Counsel said every county has two magistrates by constitutional law. Above that, magistrates are allotted on the basis of a Supreme Court workload study and submitted to the Legislature.


The bill changed from workload to county population as the basis for allocating the number of magistrates. All counties with 15,500 residents and fewer would have two. For each 15,500 more in population, a county would have one additional magistrate.


Delegate Geoff Foster of Putnam County, lead sponsor, said the bill came from a 2018 interim study that looked at other states that used population as a means of allocation. The 15,500 benchmark was chosen because it kept the current number of 158 magistrates in West Virginia the same.


Representatives from the Supreme Court provided some context, saying the current number of magistrates hasn’t been reallocated since 2001. While the Supreme Court took no position on the bill, it did hold the position that the Supreme Court can provide a study, but the Legislature actually reapportions magistrates.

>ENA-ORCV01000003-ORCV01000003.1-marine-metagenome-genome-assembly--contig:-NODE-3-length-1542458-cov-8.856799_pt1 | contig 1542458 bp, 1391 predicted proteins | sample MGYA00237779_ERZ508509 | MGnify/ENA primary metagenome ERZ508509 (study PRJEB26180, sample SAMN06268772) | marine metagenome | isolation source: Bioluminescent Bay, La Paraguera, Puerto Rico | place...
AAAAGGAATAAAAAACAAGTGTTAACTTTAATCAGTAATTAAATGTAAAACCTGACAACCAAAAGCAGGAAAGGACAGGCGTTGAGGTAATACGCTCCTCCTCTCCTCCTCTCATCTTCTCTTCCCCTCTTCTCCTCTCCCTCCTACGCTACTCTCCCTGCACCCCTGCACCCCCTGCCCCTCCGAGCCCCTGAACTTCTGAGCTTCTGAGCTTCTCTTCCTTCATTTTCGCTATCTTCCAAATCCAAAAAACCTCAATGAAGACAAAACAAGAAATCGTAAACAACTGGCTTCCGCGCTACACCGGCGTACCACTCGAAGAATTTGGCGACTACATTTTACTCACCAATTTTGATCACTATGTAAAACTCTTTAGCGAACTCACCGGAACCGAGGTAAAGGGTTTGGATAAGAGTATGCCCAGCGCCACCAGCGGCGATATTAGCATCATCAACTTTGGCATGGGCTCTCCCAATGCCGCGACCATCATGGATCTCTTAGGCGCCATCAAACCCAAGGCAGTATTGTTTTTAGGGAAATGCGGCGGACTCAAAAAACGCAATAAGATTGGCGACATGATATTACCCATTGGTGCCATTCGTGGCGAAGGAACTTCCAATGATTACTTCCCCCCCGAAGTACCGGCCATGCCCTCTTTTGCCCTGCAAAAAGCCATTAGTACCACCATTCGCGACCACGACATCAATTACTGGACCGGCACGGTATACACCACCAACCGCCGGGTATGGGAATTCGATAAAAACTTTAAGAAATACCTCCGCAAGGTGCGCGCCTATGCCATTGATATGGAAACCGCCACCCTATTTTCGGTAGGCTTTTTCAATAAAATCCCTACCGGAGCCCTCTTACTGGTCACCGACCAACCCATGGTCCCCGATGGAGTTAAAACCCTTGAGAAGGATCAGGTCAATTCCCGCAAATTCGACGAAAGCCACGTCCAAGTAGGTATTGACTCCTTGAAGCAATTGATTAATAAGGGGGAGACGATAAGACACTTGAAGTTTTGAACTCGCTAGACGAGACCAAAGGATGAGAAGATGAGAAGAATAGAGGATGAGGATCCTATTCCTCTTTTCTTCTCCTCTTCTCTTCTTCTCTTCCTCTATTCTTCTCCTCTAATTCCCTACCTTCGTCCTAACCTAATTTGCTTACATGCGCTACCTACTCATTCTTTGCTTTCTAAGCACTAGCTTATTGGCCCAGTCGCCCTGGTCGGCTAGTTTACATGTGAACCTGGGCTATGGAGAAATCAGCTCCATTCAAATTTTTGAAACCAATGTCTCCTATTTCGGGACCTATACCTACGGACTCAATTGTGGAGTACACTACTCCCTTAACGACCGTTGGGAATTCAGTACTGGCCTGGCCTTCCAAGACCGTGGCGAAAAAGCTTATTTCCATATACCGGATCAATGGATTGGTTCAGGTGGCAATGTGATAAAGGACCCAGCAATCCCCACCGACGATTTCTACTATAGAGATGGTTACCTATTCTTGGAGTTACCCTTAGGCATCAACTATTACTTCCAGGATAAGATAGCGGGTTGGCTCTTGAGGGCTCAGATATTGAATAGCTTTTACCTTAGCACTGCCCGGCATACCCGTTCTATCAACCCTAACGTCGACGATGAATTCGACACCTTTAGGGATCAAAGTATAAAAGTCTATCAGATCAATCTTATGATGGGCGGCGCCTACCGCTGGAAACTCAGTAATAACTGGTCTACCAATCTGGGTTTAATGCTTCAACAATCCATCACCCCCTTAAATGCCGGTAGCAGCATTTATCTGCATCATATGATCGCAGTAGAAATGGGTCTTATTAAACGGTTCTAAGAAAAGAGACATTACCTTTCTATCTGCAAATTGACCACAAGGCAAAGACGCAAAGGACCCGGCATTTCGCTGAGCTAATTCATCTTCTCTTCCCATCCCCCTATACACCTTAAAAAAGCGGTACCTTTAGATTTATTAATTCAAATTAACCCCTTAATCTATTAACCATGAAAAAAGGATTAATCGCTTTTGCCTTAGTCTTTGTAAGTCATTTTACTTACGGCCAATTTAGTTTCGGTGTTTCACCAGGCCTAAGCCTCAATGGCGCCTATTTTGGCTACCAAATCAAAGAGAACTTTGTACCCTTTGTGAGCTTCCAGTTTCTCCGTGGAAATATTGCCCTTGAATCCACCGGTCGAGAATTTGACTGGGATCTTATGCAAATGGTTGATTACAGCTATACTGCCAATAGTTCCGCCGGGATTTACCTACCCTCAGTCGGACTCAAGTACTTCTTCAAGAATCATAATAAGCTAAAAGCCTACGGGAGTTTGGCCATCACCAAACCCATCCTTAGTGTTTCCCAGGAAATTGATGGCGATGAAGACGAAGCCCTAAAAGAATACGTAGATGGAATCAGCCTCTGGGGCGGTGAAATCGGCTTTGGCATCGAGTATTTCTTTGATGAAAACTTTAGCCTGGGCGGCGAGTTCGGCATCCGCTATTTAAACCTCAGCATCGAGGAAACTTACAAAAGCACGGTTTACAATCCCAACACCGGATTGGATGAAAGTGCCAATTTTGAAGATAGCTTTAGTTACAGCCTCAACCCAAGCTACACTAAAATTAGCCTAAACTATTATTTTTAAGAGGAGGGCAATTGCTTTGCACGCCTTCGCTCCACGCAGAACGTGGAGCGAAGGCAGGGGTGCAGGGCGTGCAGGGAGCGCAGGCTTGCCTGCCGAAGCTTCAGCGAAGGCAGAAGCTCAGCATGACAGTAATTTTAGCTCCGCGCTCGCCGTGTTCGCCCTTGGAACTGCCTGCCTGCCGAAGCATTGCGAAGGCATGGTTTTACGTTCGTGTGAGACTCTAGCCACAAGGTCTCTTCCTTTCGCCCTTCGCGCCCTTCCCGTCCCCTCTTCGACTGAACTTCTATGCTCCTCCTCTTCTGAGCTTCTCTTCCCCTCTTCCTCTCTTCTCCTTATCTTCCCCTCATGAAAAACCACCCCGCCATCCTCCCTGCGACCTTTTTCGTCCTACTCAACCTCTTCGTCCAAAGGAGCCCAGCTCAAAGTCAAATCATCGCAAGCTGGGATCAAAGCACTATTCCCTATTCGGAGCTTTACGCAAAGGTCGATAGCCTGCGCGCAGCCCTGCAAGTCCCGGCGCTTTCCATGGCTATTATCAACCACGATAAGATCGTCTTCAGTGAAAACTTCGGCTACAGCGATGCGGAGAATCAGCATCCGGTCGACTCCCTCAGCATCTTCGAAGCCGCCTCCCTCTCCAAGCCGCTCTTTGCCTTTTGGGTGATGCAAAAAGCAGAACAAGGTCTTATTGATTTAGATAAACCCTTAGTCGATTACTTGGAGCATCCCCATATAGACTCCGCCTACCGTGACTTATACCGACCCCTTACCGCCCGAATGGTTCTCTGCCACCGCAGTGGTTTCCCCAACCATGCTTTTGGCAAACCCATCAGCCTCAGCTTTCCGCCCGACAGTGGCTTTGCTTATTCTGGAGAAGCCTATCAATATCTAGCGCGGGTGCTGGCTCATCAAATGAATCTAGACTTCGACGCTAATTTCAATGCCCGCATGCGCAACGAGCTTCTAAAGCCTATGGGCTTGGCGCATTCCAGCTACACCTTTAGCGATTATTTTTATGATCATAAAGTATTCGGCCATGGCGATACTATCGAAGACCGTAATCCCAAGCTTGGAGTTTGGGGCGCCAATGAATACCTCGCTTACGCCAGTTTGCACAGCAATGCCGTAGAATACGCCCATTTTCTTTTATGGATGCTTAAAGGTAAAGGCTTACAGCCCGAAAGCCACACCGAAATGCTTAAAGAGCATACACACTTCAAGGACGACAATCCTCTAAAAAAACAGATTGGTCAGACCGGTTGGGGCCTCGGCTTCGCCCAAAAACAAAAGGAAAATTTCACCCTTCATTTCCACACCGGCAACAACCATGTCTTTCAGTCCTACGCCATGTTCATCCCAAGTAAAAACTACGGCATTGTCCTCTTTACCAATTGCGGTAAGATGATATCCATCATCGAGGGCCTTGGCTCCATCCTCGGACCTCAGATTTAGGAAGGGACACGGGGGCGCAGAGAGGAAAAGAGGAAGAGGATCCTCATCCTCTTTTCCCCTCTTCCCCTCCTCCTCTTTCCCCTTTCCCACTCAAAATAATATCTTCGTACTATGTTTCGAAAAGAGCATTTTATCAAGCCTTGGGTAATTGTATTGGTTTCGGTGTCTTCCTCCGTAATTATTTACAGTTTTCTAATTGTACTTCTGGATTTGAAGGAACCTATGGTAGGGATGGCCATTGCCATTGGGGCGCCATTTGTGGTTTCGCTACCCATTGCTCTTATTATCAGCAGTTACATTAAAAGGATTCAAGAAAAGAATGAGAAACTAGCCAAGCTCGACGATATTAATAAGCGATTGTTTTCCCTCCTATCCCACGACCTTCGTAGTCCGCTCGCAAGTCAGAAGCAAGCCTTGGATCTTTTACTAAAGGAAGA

A requested study was provided to the Joint Committee on Government and Finance in 2015, but it was never acted upon, according to Keith Hoover, Deputy Court Administrator and Counsel to the Supreme Court.


After many questions and scenarios of situations in counties that add to the magistrate workload, Chairman Capito announced the bill would go into subcommittee made up of Delegates Ty Nestor, Tom Fast, Pat McGeehan, Chad Lovejoy, and Shawn Fluharty.


Chairman Capito also placed HB4006 into subcommittee. The bill is a repeat from last year of a major revision to criminal code. Prosecuting Attorneys and other stakeholders already have voiced opposition to the bill, pointing out that they have had no input.


The Chairman appointed Delegates Steve Westfall, David Kelly, Riley Keaton, McGeehan, Nathan Brown, Garcia, and Pushkin to the subcommittee, saying, “Sometimes we use subcommittees as cemeteries. This is not the case for either of these bills.”






Absentee voting expansion rejected


Two members of the House of Delegates tried Monday to broaden HB4312 to give all registered voters the right to submit absentee ballots by mail.


Delegates rejected the amendment 87-6, but the effort offered a glimpse into where West Virginia’s elected officials stand on universal absentee voting.


Click here to read coverage from WVMetroNews.



Workers’ Compensation



Bill designed to clean up Code language